Eighth Grade is so grounded in the reality of middle school it almost operates like a horrible collective flashback.
Will bustin’ make you feel good all over again?
Or are you so worried that the lady-fied “Ghostbusters” reboot will ruin your precious childhood memories by infecting them with cooties to even consider buying a ticket?
How yet another example of Hollywood feeding on its past rather than enriching its present with original concepts became as contentiously political as this year’s presidential race is beyond me, even if there are countless male-written thinkpieces out there that attempt to explain it.
To those who are disturbed by this remake, let it be known that no one is burning all the DVD copies of the 1984 model. If you wish, you can easily re-watch Sigourney Weaver’s possessed Dana writhing around in bed while suggestively telling Bill Murray’s Venkman, “I want you inside of me” while Murray quips back, “It sounds like you've got at least two or three people in there already.”
But here is the rub. All this misplaced misogynistic hostility that has been sliming the reputation of director’s Paul Feig’s gender-reassignment redo (co-written with Katie Dippold, his partner on “The Heat”) has stirred the girl-power advocate inside of me. But, the reality is, there is perhaps one, maybe two moments that come anywhere close to being as memorable as that 32-year-old not-quite-family-friendly joke above. And that reality leaves me in the unhappy position of having to admit that this feminized attempt could have used a makeover itself.
What complicates matters even more is that I actually found myself chuckling within the first few minutes of the film. The source of my mirth, unfortunately, was not any of the four female stars. Instead, it was Zach Woods of TV’s “Silicon Valley”—he of the perpetually startled eyes—as a tour guide at a historic New York City mansion where the first threatening specter materializes. When he claims that the 19th-century structure’s forward-thinking owner installed such innovative features as a “face bidet” and “an anti-Irish security fence,” I laughed heartily.
Alas, such genuinely humorous opportunities arrive only sporadically throughout the rest of this experiment that attempts to combine ectoplasm and estrogen into an enjoyable summer comedy elixir. Actually, the problem isn’t so much that women are strapping on those upgraded ghost-zapping proton packs this time around. After all, when you put such formidable talents as Kristen Wiig, Melissa McCarthy, Kate McKinnon and Leslie Jones together in a room, something amusing is bound to happen. But if what occurs is a running gag on how McCarthy always gets shorted on wontons in her Chinese takeout, new heights of hilarity are going to be hard to come by.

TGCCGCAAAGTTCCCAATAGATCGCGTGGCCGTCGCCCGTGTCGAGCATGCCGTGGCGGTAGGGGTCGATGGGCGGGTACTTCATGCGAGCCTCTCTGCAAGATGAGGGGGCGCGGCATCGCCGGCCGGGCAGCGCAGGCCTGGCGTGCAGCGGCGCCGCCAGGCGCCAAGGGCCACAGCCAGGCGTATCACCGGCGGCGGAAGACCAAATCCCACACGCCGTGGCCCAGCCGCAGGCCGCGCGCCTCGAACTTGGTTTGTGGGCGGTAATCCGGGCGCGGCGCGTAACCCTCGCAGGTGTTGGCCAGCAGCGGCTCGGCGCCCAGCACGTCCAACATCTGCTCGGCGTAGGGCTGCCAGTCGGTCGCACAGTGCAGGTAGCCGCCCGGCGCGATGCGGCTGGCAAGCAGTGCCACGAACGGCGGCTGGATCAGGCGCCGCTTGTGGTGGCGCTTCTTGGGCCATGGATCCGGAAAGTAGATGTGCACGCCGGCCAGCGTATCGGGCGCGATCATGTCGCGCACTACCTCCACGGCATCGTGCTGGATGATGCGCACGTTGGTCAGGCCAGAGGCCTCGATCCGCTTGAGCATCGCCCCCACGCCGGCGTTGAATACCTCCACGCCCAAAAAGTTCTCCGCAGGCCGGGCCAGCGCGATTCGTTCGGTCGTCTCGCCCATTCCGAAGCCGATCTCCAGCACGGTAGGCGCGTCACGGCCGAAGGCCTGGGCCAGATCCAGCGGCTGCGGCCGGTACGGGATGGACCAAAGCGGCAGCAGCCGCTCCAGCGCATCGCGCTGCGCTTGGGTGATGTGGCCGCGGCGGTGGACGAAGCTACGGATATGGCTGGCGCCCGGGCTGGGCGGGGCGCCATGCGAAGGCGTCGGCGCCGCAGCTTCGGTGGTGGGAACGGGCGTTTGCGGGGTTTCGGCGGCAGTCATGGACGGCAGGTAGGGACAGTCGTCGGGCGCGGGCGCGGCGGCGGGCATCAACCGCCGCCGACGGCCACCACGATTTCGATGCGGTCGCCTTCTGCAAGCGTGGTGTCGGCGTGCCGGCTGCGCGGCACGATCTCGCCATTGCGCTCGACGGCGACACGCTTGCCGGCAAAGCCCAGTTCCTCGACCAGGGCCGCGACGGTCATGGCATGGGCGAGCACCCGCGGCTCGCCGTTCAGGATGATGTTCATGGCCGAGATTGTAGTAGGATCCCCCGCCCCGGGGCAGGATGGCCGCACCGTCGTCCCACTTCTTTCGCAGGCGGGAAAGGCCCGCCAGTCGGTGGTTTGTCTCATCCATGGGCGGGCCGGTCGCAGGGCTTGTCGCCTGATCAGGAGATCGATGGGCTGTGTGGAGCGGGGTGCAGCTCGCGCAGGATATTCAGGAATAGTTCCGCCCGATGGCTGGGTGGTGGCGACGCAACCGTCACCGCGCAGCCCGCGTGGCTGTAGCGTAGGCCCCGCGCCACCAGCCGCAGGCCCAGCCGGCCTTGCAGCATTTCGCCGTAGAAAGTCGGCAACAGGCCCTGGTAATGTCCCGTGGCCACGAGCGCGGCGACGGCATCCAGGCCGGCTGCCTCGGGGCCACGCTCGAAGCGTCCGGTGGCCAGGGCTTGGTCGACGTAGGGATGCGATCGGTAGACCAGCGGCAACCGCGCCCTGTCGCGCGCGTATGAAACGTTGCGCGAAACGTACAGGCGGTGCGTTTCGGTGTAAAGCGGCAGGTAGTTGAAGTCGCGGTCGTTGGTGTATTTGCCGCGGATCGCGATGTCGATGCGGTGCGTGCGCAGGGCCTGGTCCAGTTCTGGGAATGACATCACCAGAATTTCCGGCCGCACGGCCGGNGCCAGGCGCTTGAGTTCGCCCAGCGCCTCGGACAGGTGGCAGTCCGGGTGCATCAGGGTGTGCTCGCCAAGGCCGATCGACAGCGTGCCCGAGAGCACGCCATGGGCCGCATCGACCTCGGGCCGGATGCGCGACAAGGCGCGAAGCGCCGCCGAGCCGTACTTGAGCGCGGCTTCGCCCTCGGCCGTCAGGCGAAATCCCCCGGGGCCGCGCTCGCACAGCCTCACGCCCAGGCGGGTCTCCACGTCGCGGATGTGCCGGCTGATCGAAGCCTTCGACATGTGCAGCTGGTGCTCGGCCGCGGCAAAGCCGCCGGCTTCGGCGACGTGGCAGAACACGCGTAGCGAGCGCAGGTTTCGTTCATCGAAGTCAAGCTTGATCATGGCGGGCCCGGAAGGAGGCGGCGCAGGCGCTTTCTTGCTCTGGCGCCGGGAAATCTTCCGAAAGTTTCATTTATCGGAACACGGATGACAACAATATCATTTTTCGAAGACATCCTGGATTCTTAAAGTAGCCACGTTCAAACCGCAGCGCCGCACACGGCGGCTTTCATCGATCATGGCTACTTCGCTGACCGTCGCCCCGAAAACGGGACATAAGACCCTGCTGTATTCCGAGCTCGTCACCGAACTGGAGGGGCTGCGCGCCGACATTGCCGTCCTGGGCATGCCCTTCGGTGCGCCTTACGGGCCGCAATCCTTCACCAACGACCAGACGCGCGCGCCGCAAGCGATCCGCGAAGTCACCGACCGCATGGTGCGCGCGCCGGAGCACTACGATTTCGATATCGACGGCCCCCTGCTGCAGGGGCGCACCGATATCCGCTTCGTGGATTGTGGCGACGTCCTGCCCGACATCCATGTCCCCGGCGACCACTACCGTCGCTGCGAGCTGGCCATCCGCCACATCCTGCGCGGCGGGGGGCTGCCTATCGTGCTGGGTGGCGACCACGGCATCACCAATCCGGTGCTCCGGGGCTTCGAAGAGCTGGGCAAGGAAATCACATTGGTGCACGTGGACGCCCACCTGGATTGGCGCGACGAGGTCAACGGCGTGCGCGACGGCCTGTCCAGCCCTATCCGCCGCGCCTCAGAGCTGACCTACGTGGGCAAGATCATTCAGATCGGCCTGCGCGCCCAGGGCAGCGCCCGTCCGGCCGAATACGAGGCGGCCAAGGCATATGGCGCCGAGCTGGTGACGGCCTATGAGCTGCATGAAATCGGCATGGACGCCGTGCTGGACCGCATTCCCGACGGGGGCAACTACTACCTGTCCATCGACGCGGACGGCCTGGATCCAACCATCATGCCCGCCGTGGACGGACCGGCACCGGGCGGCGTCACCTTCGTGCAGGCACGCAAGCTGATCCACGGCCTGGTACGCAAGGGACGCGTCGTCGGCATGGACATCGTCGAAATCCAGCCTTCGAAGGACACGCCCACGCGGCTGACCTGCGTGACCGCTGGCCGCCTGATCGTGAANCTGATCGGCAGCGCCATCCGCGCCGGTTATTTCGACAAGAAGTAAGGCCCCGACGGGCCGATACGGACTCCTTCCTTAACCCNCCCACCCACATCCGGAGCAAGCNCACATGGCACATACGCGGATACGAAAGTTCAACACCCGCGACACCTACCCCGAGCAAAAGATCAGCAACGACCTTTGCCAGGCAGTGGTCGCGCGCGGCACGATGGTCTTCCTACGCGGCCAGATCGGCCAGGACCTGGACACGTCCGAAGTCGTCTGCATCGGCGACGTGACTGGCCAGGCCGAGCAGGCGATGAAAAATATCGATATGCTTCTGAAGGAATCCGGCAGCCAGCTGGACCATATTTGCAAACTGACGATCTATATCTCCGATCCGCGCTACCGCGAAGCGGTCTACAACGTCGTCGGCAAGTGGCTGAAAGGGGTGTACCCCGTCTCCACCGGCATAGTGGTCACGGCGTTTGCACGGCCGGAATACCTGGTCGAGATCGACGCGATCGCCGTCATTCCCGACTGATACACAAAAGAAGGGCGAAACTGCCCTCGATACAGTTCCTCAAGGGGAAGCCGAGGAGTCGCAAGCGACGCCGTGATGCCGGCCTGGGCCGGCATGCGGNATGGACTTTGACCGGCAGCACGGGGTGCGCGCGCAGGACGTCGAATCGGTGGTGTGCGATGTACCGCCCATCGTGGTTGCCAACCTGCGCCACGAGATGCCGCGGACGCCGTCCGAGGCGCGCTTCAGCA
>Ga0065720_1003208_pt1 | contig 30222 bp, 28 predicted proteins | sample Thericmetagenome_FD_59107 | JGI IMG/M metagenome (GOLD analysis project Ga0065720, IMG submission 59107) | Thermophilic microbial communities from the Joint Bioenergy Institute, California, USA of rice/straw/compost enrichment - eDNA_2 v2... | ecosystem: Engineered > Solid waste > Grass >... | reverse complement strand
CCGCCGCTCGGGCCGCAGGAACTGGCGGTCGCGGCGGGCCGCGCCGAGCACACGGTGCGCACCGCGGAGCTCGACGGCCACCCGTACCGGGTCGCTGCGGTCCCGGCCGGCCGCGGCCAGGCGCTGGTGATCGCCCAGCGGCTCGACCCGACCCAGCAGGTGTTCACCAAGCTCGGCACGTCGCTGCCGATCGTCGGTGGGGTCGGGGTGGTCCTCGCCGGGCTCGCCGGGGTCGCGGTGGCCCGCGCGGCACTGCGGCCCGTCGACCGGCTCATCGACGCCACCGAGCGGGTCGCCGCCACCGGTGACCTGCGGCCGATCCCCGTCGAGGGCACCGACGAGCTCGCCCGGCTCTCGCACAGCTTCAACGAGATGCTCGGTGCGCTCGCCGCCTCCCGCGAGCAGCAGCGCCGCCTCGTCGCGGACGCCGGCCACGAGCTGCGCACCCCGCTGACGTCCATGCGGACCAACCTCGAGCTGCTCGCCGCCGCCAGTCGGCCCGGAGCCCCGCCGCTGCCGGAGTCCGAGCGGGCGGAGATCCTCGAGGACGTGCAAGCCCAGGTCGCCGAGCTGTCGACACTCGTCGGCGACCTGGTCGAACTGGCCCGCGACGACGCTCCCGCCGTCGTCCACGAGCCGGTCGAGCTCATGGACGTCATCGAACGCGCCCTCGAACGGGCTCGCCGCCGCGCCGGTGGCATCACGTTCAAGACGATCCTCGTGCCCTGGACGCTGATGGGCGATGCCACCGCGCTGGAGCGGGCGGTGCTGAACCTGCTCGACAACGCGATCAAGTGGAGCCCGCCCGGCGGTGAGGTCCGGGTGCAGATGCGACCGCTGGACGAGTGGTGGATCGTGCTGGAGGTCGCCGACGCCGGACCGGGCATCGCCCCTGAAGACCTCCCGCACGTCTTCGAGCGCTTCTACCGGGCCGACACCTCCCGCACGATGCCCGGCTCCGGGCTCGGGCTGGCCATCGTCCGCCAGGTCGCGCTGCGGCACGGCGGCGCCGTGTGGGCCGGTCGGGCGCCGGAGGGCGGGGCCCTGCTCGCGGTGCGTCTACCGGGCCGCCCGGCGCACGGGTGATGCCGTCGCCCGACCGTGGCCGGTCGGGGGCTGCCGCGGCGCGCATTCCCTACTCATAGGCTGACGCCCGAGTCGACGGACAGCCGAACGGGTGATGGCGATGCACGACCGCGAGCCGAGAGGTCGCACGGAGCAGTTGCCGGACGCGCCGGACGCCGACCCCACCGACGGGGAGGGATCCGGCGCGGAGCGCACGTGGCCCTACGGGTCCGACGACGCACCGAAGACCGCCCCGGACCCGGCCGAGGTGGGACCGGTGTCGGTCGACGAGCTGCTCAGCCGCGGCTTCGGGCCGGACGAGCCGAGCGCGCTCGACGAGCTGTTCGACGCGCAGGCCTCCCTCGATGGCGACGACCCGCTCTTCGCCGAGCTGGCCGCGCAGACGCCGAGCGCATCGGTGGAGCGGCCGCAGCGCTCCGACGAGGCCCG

Instead, the same weakness that has plagued a goodly portion of major releases this year that rely on past successes for their reason to exist rears up again: the lack of the new and fresh. And what is different isn’t different enough or somehow seems a diminishment. Wiig’s Erin, a Columbia University physics professor, is pulled back into her suppressed paranormal research past when she reunites with McCarthy’s Abby, an estranged childhood chum and fellow ghost chaser, after long-dead apparitions begin to wreak havoc on Manhattan. Joining them are McCarthy’s human Looney Tune gadget-whiz partner Holtzmann (McKinnon, who is a gas, gas, gas and then some) and history-buff subway worker Patty (Jones, who does a fine job of keeping the bustin’ real and physical).
Meanwhile, instead of restless Babylonian gods, there is a human nut-job villain (Neil Casey)—who seems to have studied bad-guy Syndrome from Pixar’s “The Incredibles”—summoning these filmy monsters in order to bring about an apocalypse with all the CGI overkill that 21st-century technology can deliver. But as anyone who subjected themselves to “Independence Day: Resurgence” knows, mass destruction of major cities isn’t as much fun as it used to be.
What really galled me was the attitude that these supposedly brilliant and successful women are forced to assume. While nerdy wise guys Murray, Harold Ramis and Dan Aykroyd never questioned their belief in afterlife inhabitants or wavered in their confidence to control them despite a raft of skeptics, she-geeks Wiig and McCarthy are cowed into playing misfits who were shunned by others because of their spooky interests when they were young girls, and are now emotionally damaged goods trying to prove themselves right. All I know is I don’t want my funny gals muted. I want them full blast.
Enough with the so-so. Let’s celebrate McKinnon’s ability to sneak into the corners of scenes and force us to watch her. All it takes for her to rivet us is a flirtatious wink of her eye, the slow curl of her lascivious lips or the enthusiastic munching of a container of Pringles—or “salty parabolas,” as she calls the chips—that seems to materialize out of nowhere. Imagine Harpo Marx combined with a yellow-lens-goggles-wearing Minion who somehow confuses the ‘80s R&B group DeBarge with far-out Devo and see if you aren’t already giggling to yourself.
And cheers as well for good-sport Chris Hemsworth, who helps the lasses engage in a bit of deserved reverse sexism as Kevin, a bespectacled blond himbo hired as an office receptionist who can barely answer a phone but can inspire this reaction: “Who ordered the Clark Kent stripper-gram?”
I suppose it was inevitable that in the age of YouTube the filmmakers would seize the opportunity to have a commenter mock an online video of a ghost capture with the observation, “Ain’t no bitches gonna hunt no ghosts” while the women react with appropriate scorn. But I would have preferred that they simply had shut their naysayers down by producing a better movie.
This message came to me from a reader named Peter Svensland. He and a fr...
An interview with Terry Gilliam, director of "The Man Who Killed Don Quixote."